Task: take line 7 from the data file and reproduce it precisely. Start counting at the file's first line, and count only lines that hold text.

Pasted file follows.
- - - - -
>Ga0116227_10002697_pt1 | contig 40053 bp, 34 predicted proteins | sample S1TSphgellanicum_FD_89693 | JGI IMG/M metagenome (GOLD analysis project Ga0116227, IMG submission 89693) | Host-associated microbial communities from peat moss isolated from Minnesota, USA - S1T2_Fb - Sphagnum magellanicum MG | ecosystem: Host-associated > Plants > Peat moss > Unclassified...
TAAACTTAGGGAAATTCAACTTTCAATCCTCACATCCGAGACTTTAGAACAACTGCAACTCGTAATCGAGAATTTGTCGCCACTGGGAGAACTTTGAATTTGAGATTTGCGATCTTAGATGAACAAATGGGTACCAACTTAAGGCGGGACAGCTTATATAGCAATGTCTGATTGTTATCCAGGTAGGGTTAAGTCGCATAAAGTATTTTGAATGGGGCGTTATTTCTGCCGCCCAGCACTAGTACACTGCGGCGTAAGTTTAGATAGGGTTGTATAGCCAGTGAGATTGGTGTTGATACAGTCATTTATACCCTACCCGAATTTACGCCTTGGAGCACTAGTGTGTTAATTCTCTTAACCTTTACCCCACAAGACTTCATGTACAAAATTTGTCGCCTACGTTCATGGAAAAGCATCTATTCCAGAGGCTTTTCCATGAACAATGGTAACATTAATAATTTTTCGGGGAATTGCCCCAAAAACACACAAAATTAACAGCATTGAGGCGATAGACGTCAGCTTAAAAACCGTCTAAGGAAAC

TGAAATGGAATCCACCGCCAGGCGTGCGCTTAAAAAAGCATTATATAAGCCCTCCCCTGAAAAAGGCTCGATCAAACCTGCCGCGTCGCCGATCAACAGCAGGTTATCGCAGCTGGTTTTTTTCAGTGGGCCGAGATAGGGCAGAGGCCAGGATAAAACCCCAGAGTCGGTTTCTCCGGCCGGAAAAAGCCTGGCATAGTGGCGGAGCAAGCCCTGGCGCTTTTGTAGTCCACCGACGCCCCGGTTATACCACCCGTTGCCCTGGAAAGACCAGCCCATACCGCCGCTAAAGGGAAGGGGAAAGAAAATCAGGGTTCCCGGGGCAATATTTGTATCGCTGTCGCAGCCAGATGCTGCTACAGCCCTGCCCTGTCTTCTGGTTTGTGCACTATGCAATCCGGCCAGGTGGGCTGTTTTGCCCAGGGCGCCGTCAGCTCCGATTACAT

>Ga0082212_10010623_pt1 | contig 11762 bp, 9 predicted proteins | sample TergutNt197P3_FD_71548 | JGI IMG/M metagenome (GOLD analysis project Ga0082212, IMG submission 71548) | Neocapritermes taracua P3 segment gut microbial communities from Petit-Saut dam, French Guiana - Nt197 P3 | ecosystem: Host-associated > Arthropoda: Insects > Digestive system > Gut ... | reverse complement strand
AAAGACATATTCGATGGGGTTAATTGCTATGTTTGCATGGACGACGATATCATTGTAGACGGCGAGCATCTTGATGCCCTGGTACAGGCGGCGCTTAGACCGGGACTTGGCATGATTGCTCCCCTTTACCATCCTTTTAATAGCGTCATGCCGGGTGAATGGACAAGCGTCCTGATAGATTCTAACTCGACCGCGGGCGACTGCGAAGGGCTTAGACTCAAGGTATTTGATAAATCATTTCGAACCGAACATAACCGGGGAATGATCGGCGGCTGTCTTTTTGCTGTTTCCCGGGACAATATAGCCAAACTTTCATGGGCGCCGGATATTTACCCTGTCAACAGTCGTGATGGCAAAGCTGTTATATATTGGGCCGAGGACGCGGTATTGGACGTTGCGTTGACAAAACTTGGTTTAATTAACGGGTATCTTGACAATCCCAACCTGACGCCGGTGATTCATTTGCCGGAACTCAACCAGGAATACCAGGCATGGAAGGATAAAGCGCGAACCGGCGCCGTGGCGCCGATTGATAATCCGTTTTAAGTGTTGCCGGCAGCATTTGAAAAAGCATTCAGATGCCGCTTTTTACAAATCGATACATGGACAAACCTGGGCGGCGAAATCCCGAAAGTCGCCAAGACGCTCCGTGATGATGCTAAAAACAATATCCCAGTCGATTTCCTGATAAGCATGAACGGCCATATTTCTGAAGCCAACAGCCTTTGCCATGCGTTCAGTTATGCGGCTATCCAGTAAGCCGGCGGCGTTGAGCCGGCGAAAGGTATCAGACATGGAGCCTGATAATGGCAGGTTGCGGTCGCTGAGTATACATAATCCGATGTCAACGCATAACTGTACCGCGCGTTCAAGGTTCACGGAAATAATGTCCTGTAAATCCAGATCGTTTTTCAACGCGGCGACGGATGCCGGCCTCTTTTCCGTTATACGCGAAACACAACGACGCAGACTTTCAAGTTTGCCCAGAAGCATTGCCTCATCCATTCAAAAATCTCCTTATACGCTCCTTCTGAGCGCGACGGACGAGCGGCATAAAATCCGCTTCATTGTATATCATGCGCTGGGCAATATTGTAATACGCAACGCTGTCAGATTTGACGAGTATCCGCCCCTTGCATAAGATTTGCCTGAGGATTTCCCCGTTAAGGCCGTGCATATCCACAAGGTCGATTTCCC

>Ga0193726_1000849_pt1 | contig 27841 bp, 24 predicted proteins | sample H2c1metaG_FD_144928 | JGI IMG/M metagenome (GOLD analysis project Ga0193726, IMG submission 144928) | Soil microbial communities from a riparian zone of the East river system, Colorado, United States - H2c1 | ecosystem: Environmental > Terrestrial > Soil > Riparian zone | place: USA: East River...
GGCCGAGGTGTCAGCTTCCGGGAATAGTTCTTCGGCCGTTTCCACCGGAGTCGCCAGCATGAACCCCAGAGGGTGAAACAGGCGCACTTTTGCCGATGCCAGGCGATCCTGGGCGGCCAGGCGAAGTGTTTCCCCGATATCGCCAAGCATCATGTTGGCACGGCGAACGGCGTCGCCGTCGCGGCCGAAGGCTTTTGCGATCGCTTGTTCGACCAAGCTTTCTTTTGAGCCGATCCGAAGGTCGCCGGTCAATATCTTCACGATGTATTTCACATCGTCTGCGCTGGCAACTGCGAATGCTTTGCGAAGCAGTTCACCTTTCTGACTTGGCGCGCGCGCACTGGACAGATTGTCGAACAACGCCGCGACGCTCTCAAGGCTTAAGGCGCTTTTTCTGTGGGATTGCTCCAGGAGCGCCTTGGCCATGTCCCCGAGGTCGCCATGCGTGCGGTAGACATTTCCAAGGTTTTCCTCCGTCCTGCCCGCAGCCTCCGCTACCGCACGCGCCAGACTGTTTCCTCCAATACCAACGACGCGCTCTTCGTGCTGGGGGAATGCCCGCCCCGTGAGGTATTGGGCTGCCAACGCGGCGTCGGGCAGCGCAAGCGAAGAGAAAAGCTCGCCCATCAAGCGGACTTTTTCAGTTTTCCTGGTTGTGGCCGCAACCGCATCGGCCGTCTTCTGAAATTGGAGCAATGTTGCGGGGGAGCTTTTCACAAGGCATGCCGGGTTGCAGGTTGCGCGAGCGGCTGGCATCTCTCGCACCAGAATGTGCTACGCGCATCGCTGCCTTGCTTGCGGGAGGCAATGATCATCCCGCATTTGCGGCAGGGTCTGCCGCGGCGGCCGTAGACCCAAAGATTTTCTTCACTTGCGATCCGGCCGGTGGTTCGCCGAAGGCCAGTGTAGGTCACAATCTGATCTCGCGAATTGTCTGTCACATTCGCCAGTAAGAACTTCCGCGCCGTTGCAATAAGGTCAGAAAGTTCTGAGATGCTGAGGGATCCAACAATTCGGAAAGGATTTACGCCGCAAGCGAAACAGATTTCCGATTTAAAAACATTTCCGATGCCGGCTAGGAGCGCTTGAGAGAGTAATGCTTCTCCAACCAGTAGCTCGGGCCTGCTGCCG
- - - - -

GGCCGAGGTGTCAGCTTCCGGGAATAGTTCTTCGGCCGTTTCCACCGGAGTCGCCAGCATGAACCCCAGAGGGTGAAACAGGCGCACTTTTGCCGATGCCAGGCGATCCTGGGCGGCCAGGCGAAGTGTTTCCCCGATATCGCCAAGCATCATGTTGGCACGGCGAACGGCGTCGCCGTCGCGGCCGAAGGCTTTTGCGATCGCTTGTTCGACCAAGCTTTCTTTTGAGCCGATCCGAAGGTCGCCGGTCAATATCTTCACGATGTATTTCACATCGTCTGCGCTGGCAACTGCGAATGCTTTGCGAAGCAGTTCACCTTTCTGACTTGGCGCGCGCGCACTGGACAGATTGTCGAACAACGCCGCGACGCTCTCAAGGCTTAAGGCGCTTTTTCTGTGGGATTGCTCCAGGAGCGCCTTGGCCATGTCCCCGAGGTCGCCATGCGTGCGGTAGACATTTCCAAGGTTTTCCTCCGTCCTGCCCGCAGCCTCCGCTACCGCACGCGCCAGACTGTTTCCTCCAATACCAACGACGCGCTCTTCGTGCTGGGGGAATGCCCGCCCCGTGAGGTATTGGGCTGCCAACGCGGCGTCGGGCAGCGCAAGCGAAGAGAAAAGCTCGCCCATCAAGCGGACTTTTTCAGTTTTCCTGGTTGTGGCCGCAACCGCATCGGCCGTCTTCTGAAATTGGAGCAATGTTGCGGGGGAGCTTTTCACAAGGCATGCCGGGTTGCAGGTTGCGCGAGCGGCTGGCATCTCTCGCACCAGAATGTGCTACGCGCATCGCTGCCTTGCTTGCGGGAGGCAATGATCATCCCGCATTTGCGGCAGGGTCTGCCGCGGCGGCCGTAGACCCAAAGATTTTCTTCACTTGCGATCCGGCCGGTGGTTCGCCGAAGGCCAGTGTAGGTCACAATCTGATCTCGCGAATTGTCTGTCACATTCGCCAGTAAGAACTTCCGCGCCGTTGCAATAAGGTCAGAAAGTTCTGAGATGCTGAGGGATCCAACAATTCGGAAAGGATTTACGCCGCAAGCGAAACAGATTTCCGATTTAAAAACATTTCCGATGCCGGCTAGGAGCGCTTGAGAGAGTAATGCTTCTCCAACCAGTAGCTCGGGCCTGCTGCCG